Monday, January 25, 2010

I couldn’t bear to put the Grandson Sweater down, so near the neck shaping. I should reach it tomorrow, maybe even today. And just as well, because now I have read your comments and will find a crochet hook and do a provisional cast-on when I do take that day off and start the hat.

I am listening to Neil MacGregor’s first programme, about a mummy. I include the link because I spent quite a while wandering about in confusion on the fancy BBC website before I found an actual Listen Now button. Presumably you can Listen Now anywhere in the world.

I wonder if he will touch on a fact that amazes me, the way high civilisation starts at the same split second (in evolutionary terms) four or five thousand years ago, in Egypt and Greece and Israel and Persia and India and China: great cities, literature and art. I rate the Americas and sub-saharan Africa a bit lower, for not having literature, but they were making and building wonderful things in those places, too.

Some of this can be explained by people influencing each other, some by world-wide advances in agriculture which made it possible to live in cities. But the simultaneous-ness still seems remarkable.

My other big question is, why don’t we all speak the same language? We all started out in East Africa, and the evolutionary changes that permit speech – the development of the brain, and of the tongue and jaw and vocal cords – are so many and varied that they must have taken a long time. And the evolutionary advantages of speech – which, as I understand the system, mean that good talkers tend to get their genes passed on – only work in a community. It’s no use shouting, The baddies are coming! if there is no one to hear and understand you.

So once all that was in place, and we had made our hand axes and were ready to start spreading over the world, we must have had some sort of language, and I would expect us to have it still, in the sense that all the Indo-European languages from English through Hebrew to Sanskrit, can be shown to have common roots. But it is not so. Finnish and Chinese, to name but two, are utterly, fundamentally different.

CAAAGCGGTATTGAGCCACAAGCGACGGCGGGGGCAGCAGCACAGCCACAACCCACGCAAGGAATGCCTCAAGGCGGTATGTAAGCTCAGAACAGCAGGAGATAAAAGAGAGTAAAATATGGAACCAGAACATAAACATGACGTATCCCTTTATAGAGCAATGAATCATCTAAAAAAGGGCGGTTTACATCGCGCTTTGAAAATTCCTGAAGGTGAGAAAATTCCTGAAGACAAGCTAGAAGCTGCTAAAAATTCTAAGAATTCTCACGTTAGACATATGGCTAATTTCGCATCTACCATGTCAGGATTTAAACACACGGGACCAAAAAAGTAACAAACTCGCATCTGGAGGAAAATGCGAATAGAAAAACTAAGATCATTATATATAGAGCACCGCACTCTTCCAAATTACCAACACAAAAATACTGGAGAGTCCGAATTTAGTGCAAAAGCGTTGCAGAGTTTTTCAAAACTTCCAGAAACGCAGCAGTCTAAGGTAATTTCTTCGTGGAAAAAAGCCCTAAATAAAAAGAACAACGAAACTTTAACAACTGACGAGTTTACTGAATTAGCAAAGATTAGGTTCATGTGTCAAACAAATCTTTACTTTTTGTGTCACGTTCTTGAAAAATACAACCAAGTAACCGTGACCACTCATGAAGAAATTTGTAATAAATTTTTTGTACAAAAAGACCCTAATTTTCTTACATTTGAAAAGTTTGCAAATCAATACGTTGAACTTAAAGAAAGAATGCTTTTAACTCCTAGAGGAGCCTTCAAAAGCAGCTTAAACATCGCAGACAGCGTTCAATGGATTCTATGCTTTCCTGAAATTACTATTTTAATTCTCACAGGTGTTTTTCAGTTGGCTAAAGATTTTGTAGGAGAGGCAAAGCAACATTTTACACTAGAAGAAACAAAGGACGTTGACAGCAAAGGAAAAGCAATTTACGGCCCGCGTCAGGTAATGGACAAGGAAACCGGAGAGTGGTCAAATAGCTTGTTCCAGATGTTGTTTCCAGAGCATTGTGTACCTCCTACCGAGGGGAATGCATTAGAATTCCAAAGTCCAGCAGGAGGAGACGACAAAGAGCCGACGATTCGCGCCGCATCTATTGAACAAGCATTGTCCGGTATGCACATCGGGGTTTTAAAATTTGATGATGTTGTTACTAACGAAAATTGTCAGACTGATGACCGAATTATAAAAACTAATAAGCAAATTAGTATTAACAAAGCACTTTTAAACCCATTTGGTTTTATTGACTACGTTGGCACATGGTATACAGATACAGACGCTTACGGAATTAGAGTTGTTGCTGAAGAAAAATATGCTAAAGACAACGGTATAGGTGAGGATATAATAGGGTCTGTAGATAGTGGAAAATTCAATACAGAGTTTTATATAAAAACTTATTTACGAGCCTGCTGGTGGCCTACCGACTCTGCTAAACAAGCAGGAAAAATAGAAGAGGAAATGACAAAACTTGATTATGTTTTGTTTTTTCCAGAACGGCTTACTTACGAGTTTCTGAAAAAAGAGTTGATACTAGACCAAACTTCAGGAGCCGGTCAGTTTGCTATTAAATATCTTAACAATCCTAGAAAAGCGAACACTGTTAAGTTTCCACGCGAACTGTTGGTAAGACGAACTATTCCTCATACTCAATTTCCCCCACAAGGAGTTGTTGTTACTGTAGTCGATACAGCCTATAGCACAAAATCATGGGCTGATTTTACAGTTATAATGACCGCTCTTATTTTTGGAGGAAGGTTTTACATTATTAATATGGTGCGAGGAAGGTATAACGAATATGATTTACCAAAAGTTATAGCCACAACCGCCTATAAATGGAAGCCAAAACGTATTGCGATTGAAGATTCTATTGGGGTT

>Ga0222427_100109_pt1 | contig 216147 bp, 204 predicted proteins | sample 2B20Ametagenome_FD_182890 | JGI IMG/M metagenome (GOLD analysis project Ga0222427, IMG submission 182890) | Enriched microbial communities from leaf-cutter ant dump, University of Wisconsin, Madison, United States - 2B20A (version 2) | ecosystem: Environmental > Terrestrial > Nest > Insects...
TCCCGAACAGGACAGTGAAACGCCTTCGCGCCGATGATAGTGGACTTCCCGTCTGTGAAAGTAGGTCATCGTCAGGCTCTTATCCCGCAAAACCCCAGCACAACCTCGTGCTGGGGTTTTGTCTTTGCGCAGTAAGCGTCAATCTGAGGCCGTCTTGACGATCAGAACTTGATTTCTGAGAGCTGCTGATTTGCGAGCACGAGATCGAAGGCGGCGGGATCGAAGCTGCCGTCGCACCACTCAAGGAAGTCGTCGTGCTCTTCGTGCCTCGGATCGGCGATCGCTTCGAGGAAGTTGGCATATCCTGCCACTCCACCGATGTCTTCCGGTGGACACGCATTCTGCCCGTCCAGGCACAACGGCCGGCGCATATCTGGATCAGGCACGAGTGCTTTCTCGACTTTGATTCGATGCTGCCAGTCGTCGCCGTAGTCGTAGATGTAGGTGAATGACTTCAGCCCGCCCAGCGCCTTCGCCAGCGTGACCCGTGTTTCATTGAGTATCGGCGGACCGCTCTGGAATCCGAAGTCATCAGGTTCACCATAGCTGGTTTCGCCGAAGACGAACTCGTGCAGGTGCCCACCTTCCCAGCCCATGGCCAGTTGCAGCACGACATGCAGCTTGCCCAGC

It is amusing to reflect, as one watches people walking about the streets with their little telephones, how very important talking is, to the human animal. Many mammals – most, I should guess – are sociable, and we humans express that quality by constantly talking to each other.

Unless Neil MacGregor develops an interest in knitting, it is going to be hard to listen to him and at the same time keep this blog on track.

Blogger offered me a comment for moderation just now, in Russian. I rejected it, but in one ense it would have fitted in nicely with today's topics.


  1. I was listening yesterday to an interview with acoustic biologist Katy Payne who discovered how whale songs change and how elephants communicate over long distances and began wondering about human speech as well. Thanks for the link to the BBC, I couldn't find it either, and ran out of patience.

  2. Human language has always fascinated me. One interesting thing is that words for "mother" and "father" maintain similar forms throughout both Indo-European, Sino-Tibetan, and at least some African languages (possibly other groups, too?). Not surprising, I suppose, considering that recognition of one's parents is very primal.

    As for the multicentric development of advanced societies, I expect that had as much to do with populations reaching a critical mass to sustain them as anything else. Since successful human migrations would have also required a critical mass of individuals to make them successful and divergent migrations likely happened within a relatively short timespan, it makes sense that you'd see several populations reaching that point at around the same time.

  3. And then take a look at the variations within languages - English within England is just a beginning.
    My job involves working with different languages and language variations all the time. Language is what makes us human and it is totally and utterly fascinating.

  4. All very interesting, particularly to me and my DIL Susan here in Seattle. 9 month old baby Ethan is making all sorts of lovely chatty noises and we are sure he is trying to articulate a very definite sequence of thought.